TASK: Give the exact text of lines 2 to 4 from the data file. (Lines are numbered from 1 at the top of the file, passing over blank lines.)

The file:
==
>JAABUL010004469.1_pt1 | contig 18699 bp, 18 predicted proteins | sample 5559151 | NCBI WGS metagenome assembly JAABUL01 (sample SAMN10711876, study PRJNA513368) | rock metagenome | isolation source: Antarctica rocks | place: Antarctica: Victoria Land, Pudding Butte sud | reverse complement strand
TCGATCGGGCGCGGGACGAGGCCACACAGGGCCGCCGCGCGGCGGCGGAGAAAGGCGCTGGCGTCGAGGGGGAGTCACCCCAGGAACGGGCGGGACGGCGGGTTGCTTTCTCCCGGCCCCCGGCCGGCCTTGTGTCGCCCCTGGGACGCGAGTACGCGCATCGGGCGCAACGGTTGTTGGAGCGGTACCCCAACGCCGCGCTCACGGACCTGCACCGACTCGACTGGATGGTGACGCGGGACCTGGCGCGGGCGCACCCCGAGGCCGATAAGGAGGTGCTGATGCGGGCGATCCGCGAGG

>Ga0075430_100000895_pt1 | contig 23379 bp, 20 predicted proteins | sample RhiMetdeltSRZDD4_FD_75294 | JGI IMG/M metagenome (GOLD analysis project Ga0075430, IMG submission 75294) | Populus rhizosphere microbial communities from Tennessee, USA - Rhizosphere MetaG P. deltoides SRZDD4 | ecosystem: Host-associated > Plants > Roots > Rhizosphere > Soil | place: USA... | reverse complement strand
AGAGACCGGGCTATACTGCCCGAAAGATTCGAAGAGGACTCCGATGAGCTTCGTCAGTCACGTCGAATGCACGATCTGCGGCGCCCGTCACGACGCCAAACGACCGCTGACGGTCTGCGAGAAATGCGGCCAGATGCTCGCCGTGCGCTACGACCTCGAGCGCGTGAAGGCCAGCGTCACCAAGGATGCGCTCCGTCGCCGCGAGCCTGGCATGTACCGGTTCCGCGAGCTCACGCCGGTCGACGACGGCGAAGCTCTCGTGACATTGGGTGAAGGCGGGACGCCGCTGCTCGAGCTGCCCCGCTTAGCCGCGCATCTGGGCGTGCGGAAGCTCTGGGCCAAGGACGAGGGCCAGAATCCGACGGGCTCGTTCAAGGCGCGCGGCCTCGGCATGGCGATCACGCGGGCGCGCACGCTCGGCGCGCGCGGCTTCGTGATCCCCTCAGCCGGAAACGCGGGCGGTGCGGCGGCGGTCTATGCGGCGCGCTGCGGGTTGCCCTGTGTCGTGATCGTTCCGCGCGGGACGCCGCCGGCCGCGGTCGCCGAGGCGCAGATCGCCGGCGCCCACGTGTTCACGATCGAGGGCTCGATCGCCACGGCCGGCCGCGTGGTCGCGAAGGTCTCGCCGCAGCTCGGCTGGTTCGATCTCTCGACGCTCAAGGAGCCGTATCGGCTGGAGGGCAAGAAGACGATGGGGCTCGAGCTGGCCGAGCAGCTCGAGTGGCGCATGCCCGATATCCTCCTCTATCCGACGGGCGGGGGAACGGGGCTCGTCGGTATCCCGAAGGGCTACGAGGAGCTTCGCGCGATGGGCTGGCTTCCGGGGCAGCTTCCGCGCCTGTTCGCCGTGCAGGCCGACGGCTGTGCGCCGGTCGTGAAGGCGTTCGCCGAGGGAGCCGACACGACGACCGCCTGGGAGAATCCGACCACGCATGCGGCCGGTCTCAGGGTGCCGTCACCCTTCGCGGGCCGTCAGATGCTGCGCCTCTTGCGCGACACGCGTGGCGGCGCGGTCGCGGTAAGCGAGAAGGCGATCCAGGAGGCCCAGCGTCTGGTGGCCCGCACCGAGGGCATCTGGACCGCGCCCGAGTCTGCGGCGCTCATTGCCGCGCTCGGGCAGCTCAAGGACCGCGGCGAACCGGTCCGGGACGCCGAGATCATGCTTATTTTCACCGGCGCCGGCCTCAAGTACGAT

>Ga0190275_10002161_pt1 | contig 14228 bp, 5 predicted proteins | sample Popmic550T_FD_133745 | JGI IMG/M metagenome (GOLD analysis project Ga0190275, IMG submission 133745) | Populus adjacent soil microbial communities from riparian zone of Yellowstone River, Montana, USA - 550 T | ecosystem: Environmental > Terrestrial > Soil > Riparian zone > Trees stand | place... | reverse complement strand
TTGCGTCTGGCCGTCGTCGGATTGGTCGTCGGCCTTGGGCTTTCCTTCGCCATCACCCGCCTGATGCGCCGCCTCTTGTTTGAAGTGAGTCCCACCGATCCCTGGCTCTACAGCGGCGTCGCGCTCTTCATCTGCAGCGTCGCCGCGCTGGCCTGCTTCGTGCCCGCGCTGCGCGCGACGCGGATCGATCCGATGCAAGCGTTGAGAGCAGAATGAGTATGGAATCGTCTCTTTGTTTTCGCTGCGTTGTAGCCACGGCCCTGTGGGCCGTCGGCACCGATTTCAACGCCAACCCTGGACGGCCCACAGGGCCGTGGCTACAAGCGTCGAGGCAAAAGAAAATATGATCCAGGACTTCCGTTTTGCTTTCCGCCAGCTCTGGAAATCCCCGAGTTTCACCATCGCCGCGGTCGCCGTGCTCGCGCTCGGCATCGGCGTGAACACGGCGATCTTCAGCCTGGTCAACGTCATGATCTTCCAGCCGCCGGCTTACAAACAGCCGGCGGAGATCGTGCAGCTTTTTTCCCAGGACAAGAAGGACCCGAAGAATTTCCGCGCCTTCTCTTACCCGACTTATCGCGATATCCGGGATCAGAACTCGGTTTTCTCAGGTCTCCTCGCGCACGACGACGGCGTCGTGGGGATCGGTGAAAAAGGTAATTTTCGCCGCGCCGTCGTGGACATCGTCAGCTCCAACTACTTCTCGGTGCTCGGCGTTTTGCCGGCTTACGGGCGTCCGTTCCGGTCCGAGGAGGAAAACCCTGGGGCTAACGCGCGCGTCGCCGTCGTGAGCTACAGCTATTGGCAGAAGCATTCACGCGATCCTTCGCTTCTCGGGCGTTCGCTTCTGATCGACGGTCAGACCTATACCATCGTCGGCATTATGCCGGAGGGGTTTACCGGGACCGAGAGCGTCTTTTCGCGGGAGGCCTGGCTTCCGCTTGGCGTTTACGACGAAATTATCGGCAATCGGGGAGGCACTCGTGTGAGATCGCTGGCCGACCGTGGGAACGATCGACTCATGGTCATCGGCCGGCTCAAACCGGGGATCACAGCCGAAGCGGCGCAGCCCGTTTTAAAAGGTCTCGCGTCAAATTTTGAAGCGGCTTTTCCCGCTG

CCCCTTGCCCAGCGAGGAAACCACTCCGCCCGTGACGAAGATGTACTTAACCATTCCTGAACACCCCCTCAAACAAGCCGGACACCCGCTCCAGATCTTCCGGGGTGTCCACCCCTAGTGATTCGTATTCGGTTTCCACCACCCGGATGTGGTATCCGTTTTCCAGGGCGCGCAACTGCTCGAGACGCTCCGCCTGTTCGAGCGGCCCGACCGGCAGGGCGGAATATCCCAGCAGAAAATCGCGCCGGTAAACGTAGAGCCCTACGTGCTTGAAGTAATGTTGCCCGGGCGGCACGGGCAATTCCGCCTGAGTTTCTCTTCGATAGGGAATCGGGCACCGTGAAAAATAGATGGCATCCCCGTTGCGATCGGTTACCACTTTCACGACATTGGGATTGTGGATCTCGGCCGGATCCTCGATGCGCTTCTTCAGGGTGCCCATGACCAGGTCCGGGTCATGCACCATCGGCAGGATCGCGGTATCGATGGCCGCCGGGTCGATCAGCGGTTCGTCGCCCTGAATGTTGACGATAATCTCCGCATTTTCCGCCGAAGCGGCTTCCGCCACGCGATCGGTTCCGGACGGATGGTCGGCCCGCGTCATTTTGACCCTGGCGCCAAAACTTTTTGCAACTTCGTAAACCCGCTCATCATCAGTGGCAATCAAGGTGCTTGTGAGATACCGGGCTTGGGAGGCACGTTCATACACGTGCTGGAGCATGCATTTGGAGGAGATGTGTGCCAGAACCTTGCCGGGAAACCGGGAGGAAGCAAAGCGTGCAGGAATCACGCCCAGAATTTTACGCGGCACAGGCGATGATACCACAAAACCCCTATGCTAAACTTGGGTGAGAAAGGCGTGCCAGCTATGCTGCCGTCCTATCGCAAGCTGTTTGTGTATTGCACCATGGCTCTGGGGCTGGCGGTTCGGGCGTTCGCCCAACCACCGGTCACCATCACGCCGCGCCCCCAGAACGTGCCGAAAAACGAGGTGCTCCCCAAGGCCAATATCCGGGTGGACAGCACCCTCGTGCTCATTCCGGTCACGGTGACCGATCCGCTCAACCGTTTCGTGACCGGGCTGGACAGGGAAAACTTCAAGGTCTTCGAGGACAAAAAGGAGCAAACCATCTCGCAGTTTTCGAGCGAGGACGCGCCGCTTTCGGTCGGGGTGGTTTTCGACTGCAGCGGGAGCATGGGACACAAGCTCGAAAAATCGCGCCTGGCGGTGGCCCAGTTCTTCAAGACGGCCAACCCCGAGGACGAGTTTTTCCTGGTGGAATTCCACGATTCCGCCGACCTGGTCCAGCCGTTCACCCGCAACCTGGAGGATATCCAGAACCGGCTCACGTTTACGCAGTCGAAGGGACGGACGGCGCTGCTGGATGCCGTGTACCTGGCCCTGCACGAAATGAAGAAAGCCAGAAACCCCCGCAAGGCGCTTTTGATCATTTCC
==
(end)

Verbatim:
TCGATCGGGCGCGGGACGAGGCCACACAGGGCCGCCGCGCGGCGGCGGAGAAAGGCGCTGGCGTCGAGGGGGAGTCACCCCAGGAACGGGCGGGACGGCGGGTTGCTTTCTCCCGGCCCCCGGCCGGCCTTGTGTCGCCCCTGGGACGCGAGTACGCGCATCGGGCGCAACGGTTGTTGGAGCGGTACCCCAACGCCGCGCTCACGGACCTGCACCGACTCGACTGGATGGTGACGCGGGACCTGGCGCGGGCGCACCCCGAGGCCGATAAGGAGGTGCTGATGCGGGCGATCCGCGAGG

>Ga0075430_100000895_pt1 | contig 23379 bp, 20 predicted proteins | sample RhiMetdeltSRZDD4_FD_75294 | JGI IMG/M metagenome (GOLD analysis project Ga0075430, IMG submission 75294) | Populus rhizosphere microbial communities from Tennessee, USA - Rhizosphere MetaG P. deltoides SRZDD4 | ecosystem: Host-associated > Plants > Roots > Rhizosphere > Soil | place: USA... | reverse complement strand
AGAGACCGGGCTATACTGCCCGAAAGATTCGAAGAGGACTCCGATGAGCTTCGTCAGTCACGTCGAATGCACGATCTGCGGCGCCCGTCACGACGCCAAACGACCGCTGACGGTCTGCGAGAAATGCGGCCAGATGCTCGCCGTGCGCTACGACCTCGAGCGCGTGAAGGCCAGCGTCACCAAGGATGCGCTCCGTCGCCGCGAGCCTGGCATGTACCGGTTCCGCGAGCTCACGCCGGTCGACGACGGCGAAGCTCTCGTGACATTGGGTGAAGGCGGGACGCCGCTGCTCGAGCTGCCCCGCTTAGCCGCGCATCTGGGCGTGCGGAAGCTCTGGGCCAAGGACGAGGGCCAGAATCCGACGGGCTCGTTCAAGGCGCGCGGCCTCGGCATGGCGATCACGCGGGCGCGCACGCTCGGCGCGCGCGGCTTCGTGATCCCCTCAGCCGGAAACGCGGGCGGTGCGGCGGCGGTCTATGCGGCGCGCTGCGGGTTGCCCTGTGTCGTGATCGTTCCGCGCGGGACGCCGCCGGCCGCGGTCGCCGAGGCGCAGATCGCCGGCGCCCACGTGTTCACGATCGAGGGCTCGATCGCCACGGCCGGCCGCGTGGTCGCGAAGGTCTCGCCGCAGCTCGGCTGGTTCGATCTCTCGACGCTCAAGGAGCCGTATCGGCTGGAGGGCAAGAAGACGATGGGGCTCGAGCTGGCCGAGCAGCTCGAGTGGCGCATGCCCGATATCCTCCTCTATCCGACGGGCGGGGGAACGGGGCTCGTCGGTATCCCGAAGGGCTACGAGGAGCTTCGCGCGATGGGCTGGCTTCCGGGGCAGCTTCCGCGCCTGTTCGCCGTGCAGGCCGACGGCTGTGCGCCGGTCGTGAAGGCGTTCGCCGAGGGAGCCGACACGACGACCGCCTGGGAGAATCCGACCACGCATGCGGCCGGTCTCAGGGTGCCGTCACCCTTCGCGGGCCGTCAGATGCTGCGCCTCTTGCGCGACACGCGTGGCGGCGCGGTCGCGGTAAGCGAGAAGGCGATCCAGGAGGCCCAGCGTCTGGTGGCCCGCACCGAGGGCATCTGGACCGCGCCCGAGTCTGCGGCGCTCATTGCCGCGCTCGGGCAGCTCAAGGACCGCGGCGAACCGGTCCGGGACGCCGAGATCATGCTTATTTTCACCGGCGCCGGCCTCAAGTACGAT